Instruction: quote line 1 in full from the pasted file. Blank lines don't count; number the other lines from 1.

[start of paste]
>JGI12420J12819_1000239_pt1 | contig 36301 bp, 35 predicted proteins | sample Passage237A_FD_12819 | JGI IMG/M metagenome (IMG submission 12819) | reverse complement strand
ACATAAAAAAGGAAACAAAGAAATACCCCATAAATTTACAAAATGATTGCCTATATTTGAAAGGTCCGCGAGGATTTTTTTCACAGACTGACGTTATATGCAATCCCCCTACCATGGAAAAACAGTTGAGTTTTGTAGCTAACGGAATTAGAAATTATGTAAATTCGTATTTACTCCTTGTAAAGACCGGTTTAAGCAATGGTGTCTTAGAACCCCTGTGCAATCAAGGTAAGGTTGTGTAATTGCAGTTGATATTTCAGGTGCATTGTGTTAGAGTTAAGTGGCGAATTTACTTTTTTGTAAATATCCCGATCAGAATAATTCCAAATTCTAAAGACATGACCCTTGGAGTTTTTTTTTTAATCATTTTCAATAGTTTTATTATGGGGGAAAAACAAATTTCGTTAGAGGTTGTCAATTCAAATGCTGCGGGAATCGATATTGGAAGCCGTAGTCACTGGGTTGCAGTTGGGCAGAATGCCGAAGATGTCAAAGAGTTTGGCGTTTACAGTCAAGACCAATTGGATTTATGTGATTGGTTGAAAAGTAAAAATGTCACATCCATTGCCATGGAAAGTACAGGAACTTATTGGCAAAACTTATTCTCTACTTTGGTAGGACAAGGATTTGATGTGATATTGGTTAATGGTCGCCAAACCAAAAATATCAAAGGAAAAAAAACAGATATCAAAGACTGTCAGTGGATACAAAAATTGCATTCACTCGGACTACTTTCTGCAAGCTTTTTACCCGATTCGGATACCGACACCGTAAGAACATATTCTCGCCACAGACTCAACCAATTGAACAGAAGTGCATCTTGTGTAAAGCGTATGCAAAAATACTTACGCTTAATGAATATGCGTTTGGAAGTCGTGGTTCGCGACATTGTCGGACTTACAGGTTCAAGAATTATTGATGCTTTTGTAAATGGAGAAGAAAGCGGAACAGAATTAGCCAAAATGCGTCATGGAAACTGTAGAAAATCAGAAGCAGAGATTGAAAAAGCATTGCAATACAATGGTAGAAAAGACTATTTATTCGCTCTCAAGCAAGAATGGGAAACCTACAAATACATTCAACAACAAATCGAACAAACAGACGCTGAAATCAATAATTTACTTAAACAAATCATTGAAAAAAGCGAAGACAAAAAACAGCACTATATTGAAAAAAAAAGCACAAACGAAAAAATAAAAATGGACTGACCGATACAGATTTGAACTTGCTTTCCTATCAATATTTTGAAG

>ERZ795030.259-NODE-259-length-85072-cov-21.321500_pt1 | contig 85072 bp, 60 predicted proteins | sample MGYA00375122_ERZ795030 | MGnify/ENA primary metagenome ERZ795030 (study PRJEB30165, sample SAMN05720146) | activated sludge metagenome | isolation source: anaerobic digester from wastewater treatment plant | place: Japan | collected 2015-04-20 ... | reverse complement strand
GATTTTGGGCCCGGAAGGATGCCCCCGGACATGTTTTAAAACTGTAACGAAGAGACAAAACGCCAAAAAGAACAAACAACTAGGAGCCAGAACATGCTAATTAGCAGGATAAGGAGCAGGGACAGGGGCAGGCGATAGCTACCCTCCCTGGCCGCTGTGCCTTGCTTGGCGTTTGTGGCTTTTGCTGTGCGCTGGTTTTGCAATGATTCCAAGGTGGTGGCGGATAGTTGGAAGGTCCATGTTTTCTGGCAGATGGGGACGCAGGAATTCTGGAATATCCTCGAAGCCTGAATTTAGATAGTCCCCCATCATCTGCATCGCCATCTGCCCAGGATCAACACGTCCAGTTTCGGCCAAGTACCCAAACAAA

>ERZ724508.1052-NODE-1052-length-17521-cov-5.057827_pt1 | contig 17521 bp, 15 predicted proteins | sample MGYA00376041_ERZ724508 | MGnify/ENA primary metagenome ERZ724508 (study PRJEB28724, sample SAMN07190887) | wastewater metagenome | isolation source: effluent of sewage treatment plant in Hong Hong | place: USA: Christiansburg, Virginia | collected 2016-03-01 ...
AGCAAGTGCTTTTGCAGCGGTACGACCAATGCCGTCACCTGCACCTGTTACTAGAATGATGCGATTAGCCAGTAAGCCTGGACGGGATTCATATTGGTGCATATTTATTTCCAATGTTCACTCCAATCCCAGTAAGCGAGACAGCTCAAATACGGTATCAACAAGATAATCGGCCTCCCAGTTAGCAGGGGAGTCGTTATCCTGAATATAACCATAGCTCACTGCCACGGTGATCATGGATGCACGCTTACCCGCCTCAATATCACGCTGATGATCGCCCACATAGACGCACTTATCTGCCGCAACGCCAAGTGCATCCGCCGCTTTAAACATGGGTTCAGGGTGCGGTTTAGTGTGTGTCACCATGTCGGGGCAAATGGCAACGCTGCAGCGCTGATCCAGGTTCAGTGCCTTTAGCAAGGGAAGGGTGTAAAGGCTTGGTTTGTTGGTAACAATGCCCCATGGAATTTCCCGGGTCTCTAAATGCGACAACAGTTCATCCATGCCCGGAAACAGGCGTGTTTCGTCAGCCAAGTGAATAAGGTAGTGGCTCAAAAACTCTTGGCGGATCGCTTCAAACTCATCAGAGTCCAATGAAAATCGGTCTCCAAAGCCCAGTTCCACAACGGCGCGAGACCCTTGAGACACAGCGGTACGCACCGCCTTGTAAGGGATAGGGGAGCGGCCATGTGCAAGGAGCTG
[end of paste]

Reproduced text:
>JGI12420J12819_1000239_pt1 | contig 36301 bp, 35 predicted proteins | sample Passage237A_FD_12819 | JGI IMG/M metagenome (IMG submission 12819) | reverse complement strand